Ed Davey presses Boris Johnson on Carer's Allowance
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Britons could get this extra cash each week if they care for someone at least 35 hours a week. People can choose to be paid weekly in advance or every four weeks.
Carer’s Allowance is one of the main welfare benefits to help carers in the UK and is provided by the Department for Work and Pensions (DWP).
A person must not earn more than £132 a week from employment or self-employment, this is after deductions for income tax, National Insurance and for expenses.
Some 500,000 people are estimated to be missing out on the benefit which could top up their income by £69.70 per week – £3,624.40 over a year.
However, these payments could be stopped if a carer claims certain other benefits.
This is because of the “overlapping benefits” rule.
This means that if a person is getting more than the amount of Carer’s Allowance from another benefit, then they cannot be paid Carer’s Allowance.
It includes the state pension, contributory Employment and Support Allowance, Incapacity Benefit, and Maternity Allowance.
People also cannot claim if they receive Bereavement or widow’s benefits, Severe Disablement Allowance, or contribution-based Jobseeker’s Allowance.
However, they can still claim an “underlying entitlement” to Carer’s Allowance.
To claim this, people will need to meet all the conditions for Carer’s Allowance and then apply for the support.
If the carer claims Working Tax Credit or Child Tax Credit then they must contact HM Revenue and Customs (HMRC) to tell them about the allowance claim.
People cannot get the full amount of both Carer’s Allowance and their state pension.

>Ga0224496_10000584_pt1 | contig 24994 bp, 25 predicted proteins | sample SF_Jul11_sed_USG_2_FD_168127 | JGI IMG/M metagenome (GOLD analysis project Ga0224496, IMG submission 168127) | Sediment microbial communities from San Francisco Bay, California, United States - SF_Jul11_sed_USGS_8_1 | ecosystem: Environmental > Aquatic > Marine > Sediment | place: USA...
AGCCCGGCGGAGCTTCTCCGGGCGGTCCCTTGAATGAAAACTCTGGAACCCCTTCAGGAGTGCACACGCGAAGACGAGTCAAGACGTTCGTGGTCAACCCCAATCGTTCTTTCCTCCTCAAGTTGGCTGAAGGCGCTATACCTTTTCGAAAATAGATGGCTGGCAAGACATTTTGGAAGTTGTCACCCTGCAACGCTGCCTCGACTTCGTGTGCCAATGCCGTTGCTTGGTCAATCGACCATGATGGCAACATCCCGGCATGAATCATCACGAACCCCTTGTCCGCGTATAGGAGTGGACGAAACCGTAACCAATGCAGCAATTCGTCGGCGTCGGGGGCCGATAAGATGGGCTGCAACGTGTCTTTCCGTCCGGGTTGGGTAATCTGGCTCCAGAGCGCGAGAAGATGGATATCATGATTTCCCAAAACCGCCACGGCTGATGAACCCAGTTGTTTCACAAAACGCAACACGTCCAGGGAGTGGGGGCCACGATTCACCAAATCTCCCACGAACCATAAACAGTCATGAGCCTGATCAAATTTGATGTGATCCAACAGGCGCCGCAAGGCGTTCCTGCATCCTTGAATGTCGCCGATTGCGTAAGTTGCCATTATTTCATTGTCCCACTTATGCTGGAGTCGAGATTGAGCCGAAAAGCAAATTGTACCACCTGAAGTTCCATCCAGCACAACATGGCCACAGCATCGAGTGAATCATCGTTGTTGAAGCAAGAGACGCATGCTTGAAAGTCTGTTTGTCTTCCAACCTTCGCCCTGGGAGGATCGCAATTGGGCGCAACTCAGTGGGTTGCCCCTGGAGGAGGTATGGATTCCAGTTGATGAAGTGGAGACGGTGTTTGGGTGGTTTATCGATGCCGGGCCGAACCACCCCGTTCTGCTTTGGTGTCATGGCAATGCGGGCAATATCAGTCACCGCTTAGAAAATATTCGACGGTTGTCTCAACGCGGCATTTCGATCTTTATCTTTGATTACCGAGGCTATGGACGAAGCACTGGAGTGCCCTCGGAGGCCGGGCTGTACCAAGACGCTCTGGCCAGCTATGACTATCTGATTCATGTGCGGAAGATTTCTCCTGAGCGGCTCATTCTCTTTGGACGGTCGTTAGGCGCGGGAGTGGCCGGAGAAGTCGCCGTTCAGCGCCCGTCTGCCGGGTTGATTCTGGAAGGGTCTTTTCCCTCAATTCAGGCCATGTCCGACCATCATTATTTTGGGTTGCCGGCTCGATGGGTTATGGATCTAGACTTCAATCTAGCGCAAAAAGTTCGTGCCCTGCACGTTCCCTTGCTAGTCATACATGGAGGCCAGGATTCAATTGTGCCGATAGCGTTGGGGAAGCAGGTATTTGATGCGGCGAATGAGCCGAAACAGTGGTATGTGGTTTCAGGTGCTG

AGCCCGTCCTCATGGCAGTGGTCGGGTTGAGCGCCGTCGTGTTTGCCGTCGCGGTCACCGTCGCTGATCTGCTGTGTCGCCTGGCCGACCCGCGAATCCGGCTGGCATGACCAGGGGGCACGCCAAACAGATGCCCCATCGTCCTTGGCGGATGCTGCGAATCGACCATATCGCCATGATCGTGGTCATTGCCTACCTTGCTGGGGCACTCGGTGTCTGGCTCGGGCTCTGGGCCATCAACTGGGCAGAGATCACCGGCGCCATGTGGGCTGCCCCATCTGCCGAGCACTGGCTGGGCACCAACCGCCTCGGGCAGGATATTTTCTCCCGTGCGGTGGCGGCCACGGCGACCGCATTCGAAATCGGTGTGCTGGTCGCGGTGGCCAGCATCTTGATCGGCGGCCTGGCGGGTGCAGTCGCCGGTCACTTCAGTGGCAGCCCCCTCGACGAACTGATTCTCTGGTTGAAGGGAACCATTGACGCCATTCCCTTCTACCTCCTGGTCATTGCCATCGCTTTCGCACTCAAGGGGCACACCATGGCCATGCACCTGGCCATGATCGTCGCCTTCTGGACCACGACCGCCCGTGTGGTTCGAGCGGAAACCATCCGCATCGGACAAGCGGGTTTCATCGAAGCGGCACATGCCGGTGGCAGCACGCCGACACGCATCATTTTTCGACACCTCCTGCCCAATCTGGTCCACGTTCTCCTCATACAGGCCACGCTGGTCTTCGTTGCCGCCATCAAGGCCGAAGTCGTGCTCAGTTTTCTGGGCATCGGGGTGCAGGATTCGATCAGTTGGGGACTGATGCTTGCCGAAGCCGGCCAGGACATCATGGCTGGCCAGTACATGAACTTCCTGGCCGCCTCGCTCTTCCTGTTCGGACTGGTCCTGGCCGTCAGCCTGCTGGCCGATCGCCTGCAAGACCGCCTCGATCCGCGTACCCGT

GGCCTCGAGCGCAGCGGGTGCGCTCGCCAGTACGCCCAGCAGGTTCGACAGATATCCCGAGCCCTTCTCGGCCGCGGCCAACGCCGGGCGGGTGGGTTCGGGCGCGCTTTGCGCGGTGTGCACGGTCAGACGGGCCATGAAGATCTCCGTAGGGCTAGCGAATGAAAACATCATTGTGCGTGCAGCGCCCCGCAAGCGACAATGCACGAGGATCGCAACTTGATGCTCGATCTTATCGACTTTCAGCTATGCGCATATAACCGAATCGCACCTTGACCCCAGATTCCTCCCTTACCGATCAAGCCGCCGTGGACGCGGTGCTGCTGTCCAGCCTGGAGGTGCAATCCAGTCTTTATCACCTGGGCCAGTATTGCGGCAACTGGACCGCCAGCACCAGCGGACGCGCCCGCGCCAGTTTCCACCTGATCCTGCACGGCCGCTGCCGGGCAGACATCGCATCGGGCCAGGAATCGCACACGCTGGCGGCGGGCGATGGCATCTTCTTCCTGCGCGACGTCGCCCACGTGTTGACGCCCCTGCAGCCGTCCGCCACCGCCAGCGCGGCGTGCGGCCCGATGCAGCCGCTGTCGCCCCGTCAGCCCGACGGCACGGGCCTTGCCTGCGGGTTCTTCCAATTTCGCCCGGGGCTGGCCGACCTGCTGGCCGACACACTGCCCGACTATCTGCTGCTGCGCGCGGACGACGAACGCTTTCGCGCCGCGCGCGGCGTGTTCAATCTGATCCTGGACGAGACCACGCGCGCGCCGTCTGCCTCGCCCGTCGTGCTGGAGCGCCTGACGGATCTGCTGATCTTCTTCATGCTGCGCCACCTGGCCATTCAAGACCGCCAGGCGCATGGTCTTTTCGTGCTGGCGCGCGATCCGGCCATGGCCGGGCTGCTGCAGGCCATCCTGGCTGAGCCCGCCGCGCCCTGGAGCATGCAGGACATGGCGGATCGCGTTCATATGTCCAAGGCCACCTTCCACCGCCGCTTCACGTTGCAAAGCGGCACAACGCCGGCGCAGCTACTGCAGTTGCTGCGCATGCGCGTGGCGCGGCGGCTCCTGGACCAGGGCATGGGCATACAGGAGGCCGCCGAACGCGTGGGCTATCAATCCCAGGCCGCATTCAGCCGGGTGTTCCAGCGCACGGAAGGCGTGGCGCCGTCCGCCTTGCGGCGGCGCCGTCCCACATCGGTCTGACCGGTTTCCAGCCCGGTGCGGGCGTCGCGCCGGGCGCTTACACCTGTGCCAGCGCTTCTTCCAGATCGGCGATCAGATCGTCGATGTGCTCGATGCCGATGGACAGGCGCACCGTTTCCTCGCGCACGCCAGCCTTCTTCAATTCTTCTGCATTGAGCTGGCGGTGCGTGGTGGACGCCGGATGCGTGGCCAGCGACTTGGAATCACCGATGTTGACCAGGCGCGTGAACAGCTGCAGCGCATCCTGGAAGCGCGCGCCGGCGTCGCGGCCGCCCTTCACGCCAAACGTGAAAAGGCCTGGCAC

If their pension is less than £69.70 a week, they’ll get a Carer’s Allowance payment to make up the difference.
More information about how to apply for the support can be found on the Government website.
The website states people may be eligible for Carer’s Allowance if they, the person they care for, and the type of care they provide meet certain criteria.
The person being cared for must already get one of these benefits:
- Personal Independence Payment (PIP) – daily living component
- Disability Living Allowance (DLA) – the middle or highest care rate
- Attendance Allowance
- Constant Attendance Allowance at or above the normal maximum rate with an Industrial Injuries Disablement Benefit
- Constant Attendance Allowance at the basic (full day) rate with a War Disablement Pension
- Armed Forces Independence Payment
One does not have to be related to or live with, the person they care for.
This could mean a cash boost of almost £279 each month.
The DWP says that before applying, people will need to make sure they have their:
- National Insurance number
- Bank or building society details (unless they get state pension)
- Employment details and latest payslip
- P45 if they have recently finished work
- Course details if they are studying
- Details of any expenses, for example, pension contributions or the cost of caring for children or the disabled person while at work.
Those in Scotland are able to receive the Carer’s Allowance Supplement which is an extra payment for those who receive their allowance on a certain date and is paid twice a year.
Around 90,000 carers across Scotland received the extra payment of £245.70 in April. The next payment is due to be paid in October.
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